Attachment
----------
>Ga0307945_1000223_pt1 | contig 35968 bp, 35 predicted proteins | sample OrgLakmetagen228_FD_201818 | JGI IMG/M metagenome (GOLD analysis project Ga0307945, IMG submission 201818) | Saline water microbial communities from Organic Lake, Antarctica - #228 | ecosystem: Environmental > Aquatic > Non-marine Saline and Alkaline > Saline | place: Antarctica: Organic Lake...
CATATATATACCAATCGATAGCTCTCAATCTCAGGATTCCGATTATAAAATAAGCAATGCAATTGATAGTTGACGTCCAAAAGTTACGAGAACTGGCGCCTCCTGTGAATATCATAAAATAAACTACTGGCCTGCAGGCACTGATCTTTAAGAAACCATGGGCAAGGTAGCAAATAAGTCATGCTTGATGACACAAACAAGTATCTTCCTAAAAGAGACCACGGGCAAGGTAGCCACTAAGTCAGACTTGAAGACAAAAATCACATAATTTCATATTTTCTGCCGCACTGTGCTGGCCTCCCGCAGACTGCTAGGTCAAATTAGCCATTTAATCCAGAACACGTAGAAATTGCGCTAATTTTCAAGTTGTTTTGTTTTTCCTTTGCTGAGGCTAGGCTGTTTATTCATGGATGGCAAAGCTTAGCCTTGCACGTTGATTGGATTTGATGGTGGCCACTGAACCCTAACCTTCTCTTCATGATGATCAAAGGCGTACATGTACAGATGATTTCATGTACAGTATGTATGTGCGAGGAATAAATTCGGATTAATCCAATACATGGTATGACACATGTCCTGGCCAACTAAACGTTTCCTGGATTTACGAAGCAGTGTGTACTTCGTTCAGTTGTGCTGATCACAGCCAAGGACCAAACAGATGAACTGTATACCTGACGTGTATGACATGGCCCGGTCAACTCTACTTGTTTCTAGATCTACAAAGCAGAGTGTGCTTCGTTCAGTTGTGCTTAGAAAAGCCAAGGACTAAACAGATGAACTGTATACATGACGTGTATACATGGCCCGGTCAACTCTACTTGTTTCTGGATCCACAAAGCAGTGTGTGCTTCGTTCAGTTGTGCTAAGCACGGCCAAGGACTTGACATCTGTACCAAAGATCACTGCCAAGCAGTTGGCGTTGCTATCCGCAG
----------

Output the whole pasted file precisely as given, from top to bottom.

>Ga0307945_1000223_pt1 | contig 35968 bp, 35 predicted proteins | sample OrgLakmetagen228_FD_201818 | JGI IMG/M metagenome (GOLD analysis project Ga0307945, IMG submission 201818) | Saline water microbial communities from Organic Lake, Antarctica - #228 | ecosystem: Environmental > Aquatic > Non-marine Saline and Alkaline > Saline | place: Antarctica: Organic Lake...
CATATATATACCAATCGATAGCTCTCAATCTCAGGATTCCGATTATAAAATAAGCAATGCAATTGATAGTTGACGTCCAAAAGTTACGAGAACTGGCGCCTCCTGTGAATATCATAAAATAAACTACTGGCCTGCAGGCACTGATCTTTAAGAAACCATGGGCAAGGTAGCAAATAAGTCATGCTTGATGACACAAACAAGTATCTTCCTAAAAGAGACCACGGGCAAGGTAGCCACTAAGTCAGACTTGAAGACAAAAATCACATAATTTCATATTTTCTGCCGCACTGTGCTGGCCTCCCGCAGACTGCTAGGTCAAATTAGCCATTTAATCCAGAACACGTAGAAATTGCGCTAATTTTCAAGTTGTTTTGTTTTTCCTTTGCTGAGGCTAGGCTGTTTATTCATGGATGGCAAAGCTTAGCCTTGCACGTTGATTGGATTTGATGGTGGCCACTGAACCCTAACCTTCTCTTCATGATGATCAAAGGCGTACATGTACAGATGATTTCATGTACAGTATGTATGTGCGAGGAATAAATTCGGATTAATCCAATACATGGTATGACACATGTCCTGGCCAACTAAACGTTTCCTGGATTTACGAAGCAGTGTGTACTTCGTTCAGTTGTGCTGATCACAGCCAAGGACCAAACAGATGAACTGTATACCTGACGTGTATGACATGGCCCGGTCAACTCTACTTGTTTCTAGATCTACAAAGCAGAGTGTGCTTCGTTCAGTTGTGCTTAGAAAAGCCAAGGACTAAACAGATGAACTGTATACATGACGTGTATACATGGCCCGGTCAACTCTACTTGTTTCTGGATCCACAAAGCAGTGTGTGCTTCGTTCAGTTGTGCTAAGCACGGCCAAGGACTTGACATCTGTACCAAAGATCACTGCCAAGCAGTTGGCGTTGCTATCCGCAG